Claim Your Story

Writing Conference, Ashland, Oregon

Meet Alissa Lukara

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Q: I understand that health problems lead you to write your memoir Riding Grace:A Triumph of the Soul. If a writer is contemplating writing a memoir or stories from life, how should he or she approach such a daunting project?
A:Writers often get stuck contemplating how and where to start and end their memoirs or they feel overwhelmed by the sheer volume of material, not knowing what stories from their lives to include that will appeal to readers. I suggest you focus first on the transformational journey you want to convey.
You were one person when you started. Then, by the end of the life segment you want to write about, you had changed. Maybe you went from being lost to finding courage and strength. Or, like me, you faced a health challenge that had no cure and then you healed in more ways – body, mind, and spirit – than you imagined.
To begin ask yourself what are the one or two main messages you want to convey about that time? What are the one or two main lessons you learned? What life theme did you explore? Then, consider what stories from your life, relationships, conversations – both the high points and the key struggles and obstacles –show those main changes, messages and lessons. Write those stories first and you are on your way.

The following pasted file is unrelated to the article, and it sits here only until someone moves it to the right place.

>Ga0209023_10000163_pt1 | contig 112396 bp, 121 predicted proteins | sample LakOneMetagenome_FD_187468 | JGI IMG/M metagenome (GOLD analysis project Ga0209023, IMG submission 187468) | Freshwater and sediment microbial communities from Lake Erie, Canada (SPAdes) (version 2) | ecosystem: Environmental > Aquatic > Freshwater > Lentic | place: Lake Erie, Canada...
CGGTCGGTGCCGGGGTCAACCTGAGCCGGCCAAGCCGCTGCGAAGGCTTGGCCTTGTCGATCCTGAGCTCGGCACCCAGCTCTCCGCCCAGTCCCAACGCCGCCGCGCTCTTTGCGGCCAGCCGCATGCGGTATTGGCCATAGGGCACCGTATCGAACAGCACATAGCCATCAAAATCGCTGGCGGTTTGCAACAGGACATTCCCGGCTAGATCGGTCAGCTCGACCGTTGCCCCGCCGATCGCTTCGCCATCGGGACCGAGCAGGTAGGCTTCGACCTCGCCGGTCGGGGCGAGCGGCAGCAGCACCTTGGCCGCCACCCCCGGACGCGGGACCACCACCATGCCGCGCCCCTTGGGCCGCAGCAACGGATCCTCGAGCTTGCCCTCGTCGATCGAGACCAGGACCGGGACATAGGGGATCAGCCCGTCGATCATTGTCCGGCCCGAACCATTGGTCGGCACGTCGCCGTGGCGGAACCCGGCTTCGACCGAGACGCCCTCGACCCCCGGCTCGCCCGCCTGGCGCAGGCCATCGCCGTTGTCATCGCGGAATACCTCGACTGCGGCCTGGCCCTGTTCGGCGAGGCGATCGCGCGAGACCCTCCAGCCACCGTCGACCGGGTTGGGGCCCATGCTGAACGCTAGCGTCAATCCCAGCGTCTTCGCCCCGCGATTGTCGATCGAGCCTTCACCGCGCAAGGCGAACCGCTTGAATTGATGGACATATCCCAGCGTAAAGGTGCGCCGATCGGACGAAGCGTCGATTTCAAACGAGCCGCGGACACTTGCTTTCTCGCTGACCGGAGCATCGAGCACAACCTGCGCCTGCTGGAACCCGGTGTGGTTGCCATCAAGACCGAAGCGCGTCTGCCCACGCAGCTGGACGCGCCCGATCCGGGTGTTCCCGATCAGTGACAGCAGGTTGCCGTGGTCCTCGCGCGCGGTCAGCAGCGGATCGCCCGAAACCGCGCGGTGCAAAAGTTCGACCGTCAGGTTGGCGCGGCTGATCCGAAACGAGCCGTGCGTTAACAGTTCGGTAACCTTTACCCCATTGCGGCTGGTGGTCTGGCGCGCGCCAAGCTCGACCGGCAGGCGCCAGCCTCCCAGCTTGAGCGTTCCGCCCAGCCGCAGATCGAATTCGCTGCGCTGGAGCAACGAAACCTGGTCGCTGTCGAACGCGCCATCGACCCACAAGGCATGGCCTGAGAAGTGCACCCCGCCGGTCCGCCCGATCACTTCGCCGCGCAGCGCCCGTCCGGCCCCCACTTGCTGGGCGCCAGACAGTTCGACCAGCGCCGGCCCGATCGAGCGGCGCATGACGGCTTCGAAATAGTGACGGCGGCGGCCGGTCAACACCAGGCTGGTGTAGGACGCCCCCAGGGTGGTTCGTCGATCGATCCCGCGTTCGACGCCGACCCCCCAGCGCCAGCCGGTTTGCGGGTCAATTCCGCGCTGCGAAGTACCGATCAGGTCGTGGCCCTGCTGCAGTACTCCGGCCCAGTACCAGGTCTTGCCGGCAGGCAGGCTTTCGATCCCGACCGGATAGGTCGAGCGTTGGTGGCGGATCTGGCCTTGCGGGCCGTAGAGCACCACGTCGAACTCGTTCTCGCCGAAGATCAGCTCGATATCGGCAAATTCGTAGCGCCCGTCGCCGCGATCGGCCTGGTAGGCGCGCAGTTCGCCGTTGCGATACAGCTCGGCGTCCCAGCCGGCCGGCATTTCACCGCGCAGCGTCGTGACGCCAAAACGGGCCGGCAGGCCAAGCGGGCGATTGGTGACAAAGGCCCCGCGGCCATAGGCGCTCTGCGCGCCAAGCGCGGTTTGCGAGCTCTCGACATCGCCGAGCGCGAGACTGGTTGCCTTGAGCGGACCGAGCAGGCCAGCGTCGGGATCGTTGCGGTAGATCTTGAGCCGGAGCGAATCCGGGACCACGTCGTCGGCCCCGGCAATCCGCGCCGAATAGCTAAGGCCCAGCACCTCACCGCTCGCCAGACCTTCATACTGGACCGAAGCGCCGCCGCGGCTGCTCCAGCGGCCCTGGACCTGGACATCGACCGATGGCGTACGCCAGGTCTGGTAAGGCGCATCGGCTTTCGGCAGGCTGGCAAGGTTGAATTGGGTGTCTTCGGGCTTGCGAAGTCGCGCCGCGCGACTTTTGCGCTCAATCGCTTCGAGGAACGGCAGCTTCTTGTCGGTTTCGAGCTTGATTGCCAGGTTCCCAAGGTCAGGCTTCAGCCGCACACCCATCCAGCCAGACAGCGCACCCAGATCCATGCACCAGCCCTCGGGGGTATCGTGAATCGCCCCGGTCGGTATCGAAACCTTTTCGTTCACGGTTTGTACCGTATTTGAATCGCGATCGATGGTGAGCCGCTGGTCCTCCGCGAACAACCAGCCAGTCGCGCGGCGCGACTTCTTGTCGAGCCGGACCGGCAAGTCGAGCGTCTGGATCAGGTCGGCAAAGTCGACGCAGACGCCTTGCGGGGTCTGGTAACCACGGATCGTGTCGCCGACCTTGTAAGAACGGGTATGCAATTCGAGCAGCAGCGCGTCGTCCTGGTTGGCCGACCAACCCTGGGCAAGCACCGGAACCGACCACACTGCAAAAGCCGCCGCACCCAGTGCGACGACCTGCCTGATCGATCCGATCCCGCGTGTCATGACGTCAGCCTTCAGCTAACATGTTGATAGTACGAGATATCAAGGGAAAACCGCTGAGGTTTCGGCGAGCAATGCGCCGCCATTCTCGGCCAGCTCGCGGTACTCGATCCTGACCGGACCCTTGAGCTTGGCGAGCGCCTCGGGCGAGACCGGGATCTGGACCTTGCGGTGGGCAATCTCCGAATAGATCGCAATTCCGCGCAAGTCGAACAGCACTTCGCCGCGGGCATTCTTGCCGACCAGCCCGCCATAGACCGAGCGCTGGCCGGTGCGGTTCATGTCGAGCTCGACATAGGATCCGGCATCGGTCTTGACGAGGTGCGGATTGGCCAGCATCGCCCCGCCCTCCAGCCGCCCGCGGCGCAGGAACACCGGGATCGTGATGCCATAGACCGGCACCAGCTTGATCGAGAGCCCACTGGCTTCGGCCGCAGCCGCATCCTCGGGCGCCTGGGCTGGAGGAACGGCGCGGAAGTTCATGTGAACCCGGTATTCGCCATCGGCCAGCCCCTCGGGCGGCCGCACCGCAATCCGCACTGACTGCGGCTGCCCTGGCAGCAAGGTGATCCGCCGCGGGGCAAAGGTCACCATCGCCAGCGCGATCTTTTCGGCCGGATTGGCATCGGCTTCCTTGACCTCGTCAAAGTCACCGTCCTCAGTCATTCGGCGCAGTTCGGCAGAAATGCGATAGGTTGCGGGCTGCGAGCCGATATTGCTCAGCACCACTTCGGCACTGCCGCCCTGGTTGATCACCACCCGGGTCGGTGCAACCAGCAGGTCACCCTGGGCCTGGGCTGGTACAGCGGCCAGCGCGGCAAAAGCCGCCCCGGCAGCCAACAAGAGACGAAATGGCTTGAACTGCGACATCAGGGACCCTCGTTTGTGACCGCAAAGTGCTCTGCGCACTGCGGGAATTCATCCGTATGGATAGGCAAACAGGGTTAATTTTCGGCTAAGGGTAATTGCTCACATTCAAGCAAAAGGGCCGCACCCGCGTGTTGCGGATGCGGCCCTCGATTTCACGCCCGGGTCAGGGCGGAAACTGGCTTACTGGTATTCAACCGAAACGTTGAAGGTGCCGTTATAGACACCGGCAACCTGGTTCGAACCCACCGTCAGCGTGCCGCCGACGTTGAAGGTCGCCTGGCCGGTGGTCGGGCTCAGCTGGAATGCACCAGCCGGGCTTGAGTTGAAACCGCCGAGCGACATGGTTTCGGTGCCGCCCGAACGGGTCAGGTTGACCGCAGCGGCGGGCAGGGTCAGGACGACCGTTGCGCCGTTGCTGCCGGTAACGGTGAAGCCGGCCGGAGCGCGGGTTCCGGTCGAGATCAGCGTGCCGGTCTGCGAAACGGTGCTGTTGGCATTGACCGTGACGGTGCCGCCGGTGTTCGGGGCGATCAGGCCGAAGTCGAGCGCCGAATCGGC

My memoir, Riding Grace: A Triumph of the Soul, covered 12 years of a healing journey.When the illness appeared, I had already been a professional writer, with a nonfiction book published by a large traditional publisher. So writing was my natural form of expressing what I was called to share about this life-changing event. At first, I started writing all the breakthrough stories of my healing experiences and ended up with 1000 pages without a viable structure. And I knew no publisher would touch it at that length.